2 Pre-Surgery Drug Treatments Show Promise Against Aggressive Breast Cancer
In studies, combo regimens produced better results for 'triple-negative' disease
The researchers randomly assigned 443 patients with triple-negative breast cancer to one of the four groups. Those in the combination groups were more likely to have no breast cancer cells found at surgery than those in the standard groups. While 42 percent of those in the standard group had no breast cancer cells identified at surgery, 50 percent to 67 percent of those in the combination groups did not.
Genentech, which makes Avastin, funded Sikov's study. Other supporters included the U.S. National Institutes of Health and the Breast Cancer Research Foundation.
The research presented by Rugo is funded by a variety of sources, included unrestricted funding from several pharmaceutical companies.
"Every time we have studies like this, it tells us we are on to something," said Dr. Joanne Mortimer, director of women's cancer programs at the City of Hope Comprehensive Cancer Center, in Duarte, Calif. She reviewed the findings. While the approaches warrant further investigation, she cautions that ''both these studies have very small numbers."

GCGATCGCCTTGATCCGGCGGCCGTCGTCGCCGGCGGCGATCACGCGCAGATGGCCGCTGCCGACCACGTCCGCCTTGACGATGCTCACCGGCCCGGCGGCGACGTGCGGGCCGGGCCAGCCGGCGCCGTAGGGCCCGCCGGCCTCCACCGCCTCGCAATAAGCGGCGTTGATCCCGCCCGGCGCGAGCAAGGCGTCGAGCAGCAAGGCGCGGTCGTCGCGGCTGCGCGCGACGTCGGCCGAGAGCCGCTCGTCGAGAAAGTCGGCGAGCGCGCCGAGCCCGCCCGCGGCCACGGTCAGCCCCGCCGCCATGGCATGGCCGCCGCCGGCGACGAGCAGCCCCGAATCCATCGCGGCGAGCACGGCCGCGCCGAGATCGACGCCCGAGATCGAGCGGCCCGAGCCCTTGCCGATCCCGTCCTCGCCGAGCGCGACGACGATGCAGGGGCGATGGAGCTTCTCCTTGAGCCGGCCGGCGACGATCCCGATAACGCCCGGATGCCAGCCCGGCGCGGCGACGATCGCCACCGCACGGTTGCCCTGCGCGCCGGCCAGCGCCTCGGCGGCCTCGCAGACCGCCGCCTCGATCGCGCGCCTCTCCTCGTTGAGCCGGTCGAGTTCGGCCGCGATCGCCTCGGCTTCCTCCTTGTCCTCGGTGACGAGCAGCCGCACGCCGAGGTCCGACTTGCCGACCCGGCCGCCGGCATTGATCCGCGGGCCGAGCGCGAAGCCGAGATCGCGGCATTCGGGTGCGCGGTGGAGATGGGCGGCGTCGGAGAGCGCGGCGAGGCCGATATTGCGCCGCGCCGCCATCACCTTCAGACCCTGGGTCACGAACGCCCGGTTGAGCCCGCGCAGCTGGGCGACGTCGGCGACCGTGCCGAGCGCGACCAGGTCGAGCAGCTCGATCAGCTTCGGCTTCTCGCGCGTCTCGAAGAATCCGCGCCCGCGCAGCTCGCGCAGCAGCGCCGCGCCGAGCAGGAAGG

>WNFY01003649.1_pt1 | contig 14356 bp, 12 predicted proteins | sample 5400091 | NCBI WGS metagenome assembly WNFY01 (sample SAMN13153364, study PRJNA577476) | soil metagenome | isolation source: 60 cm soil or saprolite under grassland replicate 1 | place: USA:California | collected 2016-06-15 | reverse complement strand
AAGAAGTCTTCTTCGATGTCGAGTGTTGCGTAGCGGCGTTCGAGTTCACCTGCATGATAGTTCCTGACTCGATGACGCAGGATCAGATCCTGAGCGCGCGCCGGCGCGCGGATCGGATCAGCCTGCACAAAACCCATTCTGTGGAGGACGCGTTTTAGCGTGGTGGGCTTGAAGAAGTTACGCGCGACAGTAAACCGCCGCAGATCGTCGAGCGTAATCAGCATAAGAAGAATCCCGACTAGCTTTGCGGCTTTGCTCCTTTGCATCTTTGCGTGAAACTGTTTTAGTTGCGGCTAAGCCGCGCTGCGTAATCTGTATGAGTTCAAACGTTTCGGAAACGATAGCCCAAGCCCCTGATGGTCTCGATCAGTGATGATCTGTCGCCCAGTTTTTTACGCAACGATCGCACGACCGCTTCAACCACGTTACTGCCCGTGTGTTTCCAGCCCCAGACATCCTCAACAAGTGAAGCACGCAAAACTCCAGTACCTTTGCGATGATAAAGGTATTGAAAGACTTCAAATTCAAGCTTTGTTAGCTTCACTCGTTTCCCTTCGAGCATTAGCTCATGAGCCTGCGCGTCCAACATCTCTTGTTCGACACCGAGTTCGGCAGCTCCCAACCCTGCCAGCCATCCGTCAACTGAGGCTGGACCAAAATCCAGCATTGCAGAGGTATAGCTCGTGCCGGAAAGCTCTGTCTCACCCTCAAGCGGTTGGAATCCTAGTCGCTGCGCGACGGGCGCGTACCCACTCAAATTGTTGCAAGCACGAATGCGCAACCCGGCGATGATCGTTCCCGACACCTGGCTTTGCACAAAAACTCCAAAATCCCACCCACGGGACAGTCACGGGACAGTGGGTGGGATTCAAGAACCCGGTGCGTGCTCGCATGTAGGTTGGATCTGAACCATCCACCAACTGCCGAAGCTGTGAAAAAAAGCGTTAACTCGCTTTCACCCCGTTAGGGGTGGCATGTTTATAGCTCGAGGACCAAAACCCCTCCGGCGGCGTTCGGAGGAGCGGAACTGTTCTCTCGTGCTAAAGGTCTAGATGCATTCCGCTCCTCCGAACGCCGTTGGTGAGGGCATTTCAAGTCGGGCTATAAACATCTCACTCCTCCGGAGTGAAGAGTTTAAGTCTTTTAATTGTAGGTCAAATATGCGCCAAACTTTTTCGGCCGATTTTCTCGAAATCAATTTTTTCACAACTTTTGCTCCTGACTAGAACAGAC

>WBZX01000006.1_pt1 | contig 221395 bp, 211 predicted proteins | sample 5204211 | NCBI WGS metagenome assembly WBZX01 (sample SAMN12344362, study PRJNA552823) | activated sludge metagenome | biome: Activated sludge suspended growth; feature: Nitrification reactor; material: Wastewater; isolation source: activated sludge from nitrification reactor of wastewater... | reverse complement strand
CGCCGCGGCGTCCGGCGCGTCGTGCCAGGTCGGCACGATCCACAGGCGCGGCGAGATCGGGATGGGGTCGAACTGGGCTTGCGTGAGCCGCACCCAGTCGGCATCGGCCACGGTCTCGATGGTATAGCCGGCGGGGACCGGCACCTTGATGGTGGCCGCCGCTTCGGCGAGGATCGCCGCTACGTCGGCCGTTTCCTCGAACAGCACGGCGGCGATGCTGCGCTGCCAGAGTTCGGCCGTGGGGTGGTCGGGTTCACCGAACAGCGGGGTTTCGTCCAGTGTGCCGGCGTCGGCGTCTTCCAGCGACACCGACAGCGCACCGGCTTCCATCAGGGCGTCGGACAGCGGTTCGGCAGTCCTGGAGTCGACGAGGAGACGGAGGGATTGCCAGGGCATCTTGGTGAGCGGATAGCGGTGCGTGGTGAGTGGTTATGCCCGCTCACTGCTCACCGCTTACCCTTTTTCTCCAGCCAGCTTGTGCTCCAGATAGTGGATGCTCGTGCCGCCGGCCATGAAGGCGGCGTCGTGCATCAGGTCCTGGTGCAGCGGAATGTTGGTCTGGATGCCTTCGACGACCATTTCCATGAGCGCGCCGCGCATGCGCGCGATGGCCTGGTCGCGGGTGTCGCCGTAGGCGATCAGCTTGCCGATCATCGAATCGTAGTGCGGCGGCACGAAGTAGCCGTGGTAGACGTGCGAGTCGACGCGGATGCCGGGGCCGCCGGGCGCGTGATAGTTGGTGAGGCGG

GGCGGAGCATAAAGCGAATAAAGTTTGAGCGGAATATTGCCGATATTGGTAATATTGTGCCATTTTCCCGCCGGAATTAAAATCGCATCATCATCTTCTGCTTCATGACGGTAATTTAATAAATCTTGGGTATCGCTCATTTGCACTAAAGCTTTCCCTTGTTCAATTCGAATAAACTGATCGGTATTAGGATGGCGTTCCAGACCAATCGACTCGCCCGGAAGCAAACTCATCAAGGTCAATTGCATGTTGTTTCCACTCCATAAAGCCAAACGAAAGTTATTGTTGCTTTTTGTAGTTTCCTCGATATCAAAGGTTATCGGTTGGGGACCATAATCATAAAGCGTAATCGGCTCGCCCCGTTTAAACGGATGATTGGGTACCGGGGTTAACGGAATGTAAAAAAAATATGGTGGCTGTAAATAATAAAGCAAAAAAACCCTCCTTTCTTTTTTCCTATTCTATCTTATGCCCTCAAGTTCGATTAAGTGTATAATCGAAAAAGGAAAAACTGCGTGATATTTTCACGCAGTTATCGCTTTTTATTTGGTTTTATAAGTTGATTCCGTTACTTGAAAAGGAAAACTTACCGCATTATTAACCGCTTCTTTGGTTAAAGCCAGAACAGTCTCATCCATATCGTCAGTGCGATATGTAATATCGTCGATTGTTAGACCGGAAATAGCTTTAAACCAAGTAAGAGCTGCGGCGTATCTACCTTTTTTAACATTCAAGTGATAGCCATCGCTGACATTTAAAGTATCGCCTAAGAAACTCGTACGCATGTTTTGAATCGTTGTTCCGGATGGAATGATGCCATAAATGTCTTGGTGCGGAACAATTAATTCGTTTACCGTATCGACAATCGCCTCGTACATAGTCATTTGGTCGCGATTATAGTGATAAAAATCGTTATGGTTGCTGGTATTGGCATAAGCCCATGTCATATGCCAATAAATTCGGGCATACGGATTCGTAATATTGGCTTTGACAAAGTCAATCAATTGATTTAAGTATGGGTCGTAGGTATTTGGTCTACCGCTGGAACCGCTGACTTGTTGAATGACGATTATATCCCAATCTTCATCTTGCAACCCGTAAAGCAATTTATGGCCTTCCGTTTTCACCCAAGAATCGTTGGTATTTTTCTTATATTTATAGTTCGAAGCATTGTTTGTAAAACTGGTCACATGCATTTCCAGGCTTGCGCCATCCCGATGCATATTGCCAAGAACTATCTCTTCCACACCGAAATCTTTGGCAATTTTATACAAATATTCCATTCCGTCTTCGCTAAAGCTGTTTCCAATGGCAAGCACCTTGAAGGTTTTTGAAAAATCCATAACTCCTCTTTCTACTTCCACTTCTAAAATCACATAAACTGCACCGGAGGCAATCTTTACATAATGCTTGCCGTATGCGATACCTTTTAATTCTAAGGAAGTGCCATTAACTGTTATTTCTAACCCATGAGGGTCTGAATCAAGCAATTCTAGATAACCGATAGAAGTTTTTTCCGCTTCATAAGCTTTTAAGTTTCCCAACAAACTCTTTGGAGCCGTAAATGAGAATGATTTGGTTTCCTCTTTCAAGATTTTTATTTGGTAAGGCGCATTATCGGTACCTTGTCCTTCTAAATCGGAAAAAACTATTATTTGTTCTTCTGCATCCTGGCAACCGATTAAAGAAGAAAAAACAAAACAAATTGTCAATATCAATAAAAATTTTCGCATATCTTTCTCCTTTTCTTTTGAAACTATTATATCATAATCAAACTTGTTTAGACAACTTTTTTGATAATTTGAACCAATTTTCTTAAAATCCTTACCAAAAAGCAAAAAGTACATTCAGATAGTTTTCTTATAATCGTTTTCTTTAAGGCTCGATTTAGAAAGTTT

Complicating the issue, she said, is that "triple-negative is not a single disease." There are several subtypes, and patients respond differently to treatments. "This [research] is very interesting, but until we know which actual specific patient's tumors are going to benefit, it's hard to apply this to the population," Mortimer said.
Studies presented at medical conferences are considered preliminary since they have not yet had the independent scrutiny required for publication in most medical journals.